General Interest

 

For almost ten years I had the great fortune of working with such superstars as Drew Barrymore, Channing Tatum, Reese Witherspoon and Chris Hemsworth, to name just a few. I was dubbed the celebrity nutritionist and I loved it!

So much so that I would insist the media use that tag line whenever I was on TV and the radio. I loved the thrill of walking into an A-list celebrity’s home and glimpsing a sneak peek at a way of life many people dream about. And I had so much fun walking red carpets, hopping on private jets, staying in the most beautiful, lavish hotels and eating in private dining rooms at the world’s most elegant restaurants. I truly loved my clients and the time I spent with them. Just to be able to help them feel good, and have that kind of meaningful impact on someone’s life, was hugely satisfying for me.

But then I started to feel like something was missing. I couldn’t tell what it was at the time, but there were moments when I would look around and feel overwhelmed by it all. I had achieved success I never thought possible. I was writing New York Times bestsellers, I was on the cover of magazines and I was regularly featured on TV shows like Good Morning America and Dr. Oz. And still, something just felt off.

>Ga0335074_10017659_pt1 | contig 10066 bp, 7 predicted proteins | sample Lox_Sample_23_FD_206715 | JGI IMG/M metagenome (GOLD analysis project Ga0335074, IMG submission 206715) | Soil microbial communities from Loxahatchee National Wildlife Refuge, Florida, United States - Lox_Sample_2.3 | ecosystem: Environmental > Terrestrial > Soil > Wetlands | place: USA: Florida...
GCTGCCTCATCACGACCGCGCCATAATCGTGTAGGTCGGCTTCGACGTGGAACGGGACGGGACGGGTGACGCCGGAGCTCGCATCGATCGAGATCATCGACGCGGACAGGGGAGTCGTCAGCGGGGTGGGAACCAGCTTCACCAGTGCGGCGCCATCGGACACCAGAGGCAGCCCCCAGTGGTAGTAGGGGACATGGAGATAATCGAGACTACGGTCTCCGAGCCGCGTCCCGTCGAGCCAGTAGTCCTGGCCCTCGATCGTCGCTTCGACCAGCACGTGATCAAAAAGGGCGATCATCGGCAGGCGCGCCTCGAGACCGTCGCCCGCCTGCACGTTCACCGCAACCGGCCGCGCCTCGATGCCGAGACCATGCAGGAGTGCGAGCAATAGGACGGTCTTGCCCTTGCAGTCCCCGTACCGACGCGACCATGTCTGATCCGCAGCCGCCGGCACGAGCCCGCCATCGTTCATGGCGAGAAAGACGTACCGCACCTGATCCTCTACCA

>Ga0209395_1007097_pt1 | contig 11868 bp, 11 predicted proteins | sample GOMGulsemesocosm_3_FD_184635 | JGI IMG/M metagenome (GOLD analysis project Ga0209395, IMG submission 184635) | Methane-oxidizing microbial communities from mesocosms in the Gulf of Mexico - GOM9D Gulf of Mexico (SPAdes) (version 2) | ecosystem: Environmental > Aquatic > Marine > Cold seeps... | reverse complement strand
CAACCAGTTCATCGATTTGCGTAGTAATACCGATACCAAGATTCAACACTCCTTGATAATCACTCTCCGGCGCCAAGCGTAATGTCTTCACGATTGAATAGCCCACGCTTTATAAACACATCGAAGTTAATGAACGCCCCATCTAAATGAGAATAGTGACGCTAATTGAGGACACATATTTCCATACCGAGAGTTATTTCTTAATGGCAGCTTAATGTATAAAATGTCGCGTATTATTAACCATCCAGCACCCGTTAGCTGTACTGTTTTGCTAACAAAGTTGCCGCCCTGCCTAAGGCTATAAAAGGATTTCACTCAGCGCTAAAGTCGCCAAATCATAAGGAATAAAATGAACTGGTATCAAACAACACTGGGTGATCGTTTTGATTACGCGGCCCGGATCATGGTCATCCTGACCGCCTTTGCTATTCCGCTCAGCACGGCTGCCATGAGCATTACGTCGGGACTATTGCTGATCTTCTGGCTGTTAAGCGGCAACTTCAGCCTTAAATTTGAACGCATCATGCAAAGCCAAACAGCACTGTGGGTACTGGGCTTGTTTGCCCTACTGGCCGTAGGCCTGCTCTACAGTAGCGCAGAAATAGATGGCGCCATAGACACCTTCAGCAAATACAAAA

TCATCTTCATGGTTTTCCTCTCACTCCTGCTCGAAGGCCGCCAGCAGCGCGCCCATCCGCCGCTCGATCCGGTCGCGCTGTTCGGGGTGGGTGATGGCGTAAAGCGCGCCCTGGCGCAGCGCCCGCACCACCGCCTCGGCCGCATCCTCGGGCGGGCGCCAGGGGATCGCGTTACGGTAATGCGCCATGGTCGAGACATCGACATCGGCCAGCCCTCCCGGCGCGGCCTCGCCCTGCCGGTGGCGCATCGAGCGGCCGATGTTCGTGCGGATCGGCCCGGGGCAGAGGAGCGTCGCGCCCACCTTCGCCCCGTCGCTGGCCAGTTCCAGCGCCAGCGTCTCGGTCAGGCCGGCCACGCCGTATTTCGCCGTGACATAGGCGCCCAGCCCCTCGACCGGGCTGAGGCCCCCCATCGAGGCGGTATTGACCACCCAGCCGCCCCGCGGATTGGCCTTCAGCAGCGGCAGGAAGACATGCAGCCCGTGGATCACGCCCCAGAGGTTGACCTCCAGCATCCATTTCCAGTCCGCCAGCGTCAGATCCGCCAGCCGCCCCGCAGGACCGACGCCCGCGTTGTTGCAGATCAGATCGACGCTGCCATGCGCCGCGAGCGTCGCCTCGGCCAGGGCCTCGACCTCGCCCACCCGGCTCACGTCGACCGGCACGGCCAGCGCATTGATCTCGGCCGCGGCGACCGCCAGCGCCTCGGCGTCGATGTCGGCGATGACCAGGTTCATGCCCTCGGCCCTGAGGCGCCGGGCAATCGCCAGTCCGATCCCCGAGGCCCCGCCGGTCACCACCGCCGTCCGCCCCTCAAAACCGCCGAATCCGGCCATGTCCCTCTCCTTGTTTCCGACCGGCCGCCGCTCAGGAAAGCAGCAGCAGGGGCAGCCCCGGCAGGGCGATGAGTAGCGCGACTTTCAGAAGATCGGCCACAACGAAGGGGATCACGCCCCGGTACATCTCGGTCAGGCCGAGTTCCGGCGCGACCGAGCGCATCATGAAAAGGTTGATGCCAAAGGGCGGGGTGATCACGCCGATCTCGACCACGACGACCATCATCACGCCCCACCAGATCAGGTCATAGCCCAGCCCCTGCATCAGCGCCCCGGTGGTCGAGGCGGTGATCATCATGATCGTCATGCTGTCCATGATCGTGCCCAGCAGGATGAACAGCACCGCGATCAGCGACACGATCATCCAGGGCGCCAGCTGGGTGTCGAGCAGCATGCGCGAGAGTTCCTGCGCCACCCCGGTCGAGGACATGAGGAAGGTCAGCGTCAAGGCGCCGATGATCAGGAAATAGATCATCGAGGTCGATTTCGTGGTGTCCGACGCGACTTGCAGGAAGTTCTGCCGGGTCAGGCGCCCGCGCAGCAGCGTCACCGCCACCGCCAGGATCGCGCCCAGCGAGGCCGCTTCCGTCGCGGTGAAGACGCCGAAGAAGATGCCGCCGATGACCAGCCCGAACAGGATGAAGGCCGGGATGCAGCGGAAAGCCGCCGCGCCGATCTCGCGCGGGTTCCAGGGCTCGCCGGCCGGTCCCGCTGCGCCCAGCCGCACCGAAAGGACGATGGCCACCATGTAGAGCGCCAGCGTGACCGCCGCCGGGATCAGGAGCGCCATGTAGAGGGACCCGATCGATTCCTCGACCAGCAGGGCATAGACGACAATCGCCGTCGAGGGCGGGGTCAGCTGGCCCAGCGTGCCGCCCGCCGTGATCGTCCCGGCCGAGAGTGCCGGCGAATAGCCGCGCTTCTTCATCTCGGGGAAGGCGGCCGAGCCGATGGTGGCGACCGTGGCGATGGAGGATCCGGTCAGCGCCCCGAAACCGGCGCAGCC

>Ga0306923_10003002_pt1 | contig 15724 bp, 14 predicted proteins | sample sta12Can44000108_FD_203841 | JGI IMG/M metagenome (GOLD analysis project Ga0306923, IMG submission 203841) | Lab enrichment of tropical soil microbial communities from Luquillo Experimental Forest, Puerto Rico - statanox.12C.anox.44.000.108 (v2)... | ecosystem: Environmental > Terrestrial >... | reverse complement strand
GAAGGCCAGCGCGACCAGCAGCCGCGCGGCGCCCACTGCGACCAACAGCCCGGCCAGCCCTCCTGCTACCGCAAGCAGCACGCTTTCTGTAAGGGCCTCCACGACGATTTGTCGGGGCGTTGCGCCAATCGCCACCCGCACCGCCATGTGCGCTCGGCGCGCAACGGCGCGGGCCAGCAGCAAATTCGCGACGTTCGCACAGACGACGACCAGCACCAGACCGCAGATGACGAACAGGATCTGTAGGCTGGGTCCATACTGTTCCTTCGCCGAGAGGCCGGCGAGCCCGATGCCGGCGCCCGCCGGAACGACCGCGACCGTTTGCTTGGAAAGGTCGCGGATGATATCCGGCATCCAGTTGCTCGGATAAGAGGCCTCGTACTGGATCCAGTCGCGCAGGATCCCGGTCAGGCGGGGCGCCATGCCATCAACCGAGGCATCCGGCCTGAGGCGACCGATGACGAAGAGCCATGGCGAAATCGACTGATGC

I didn’t realize it until much later, but that feeling was a sense that I just wasn’t being me.

I never set out to be a “celebrity nutritionist.” After I graduated college I really had no idea what to do, what kind of job I wanted, what kind of career I wanted to pursue. So what did I do?  I backpacked around the world for three years. When I came back, I started writing a blog on how I had learned to let go of dieting and calorie counting, and how to create incredible energy, good skin and stay bloat-free from a holistic lifestyle. I was raised Catholic and had spent months on the road in Buddhist and Hindu countries, which forever changed my perspective of the purpose of life, and what happiness and success really means.  I came back to the States hooked on meditation and yoga. I didn’t own a TV and I only saw 1-2 movies a year.

What I wanted to do was help people—through my articles, and by personally responding to every single comment that came through on my blog. I became pretty successful just being myself. Then, I ended up on a movie set and I met my first celebrity. We hit it off. We started working together and then I was introduced to others. The next thing I knew I was moving from NY to LA and working in Hollywood fulltime.

I was admittedly having fun with all the glamour, and so happy to be making a difference. But this new life pulled me out of the community I had started with my blog. Sure I was still writing, but I wasn’t as open, as creative, as sensitive, as giving in the same way as when I first started out. The reality is that I didn’t have the time or the energy. Celebrities, well, require a lot of attention!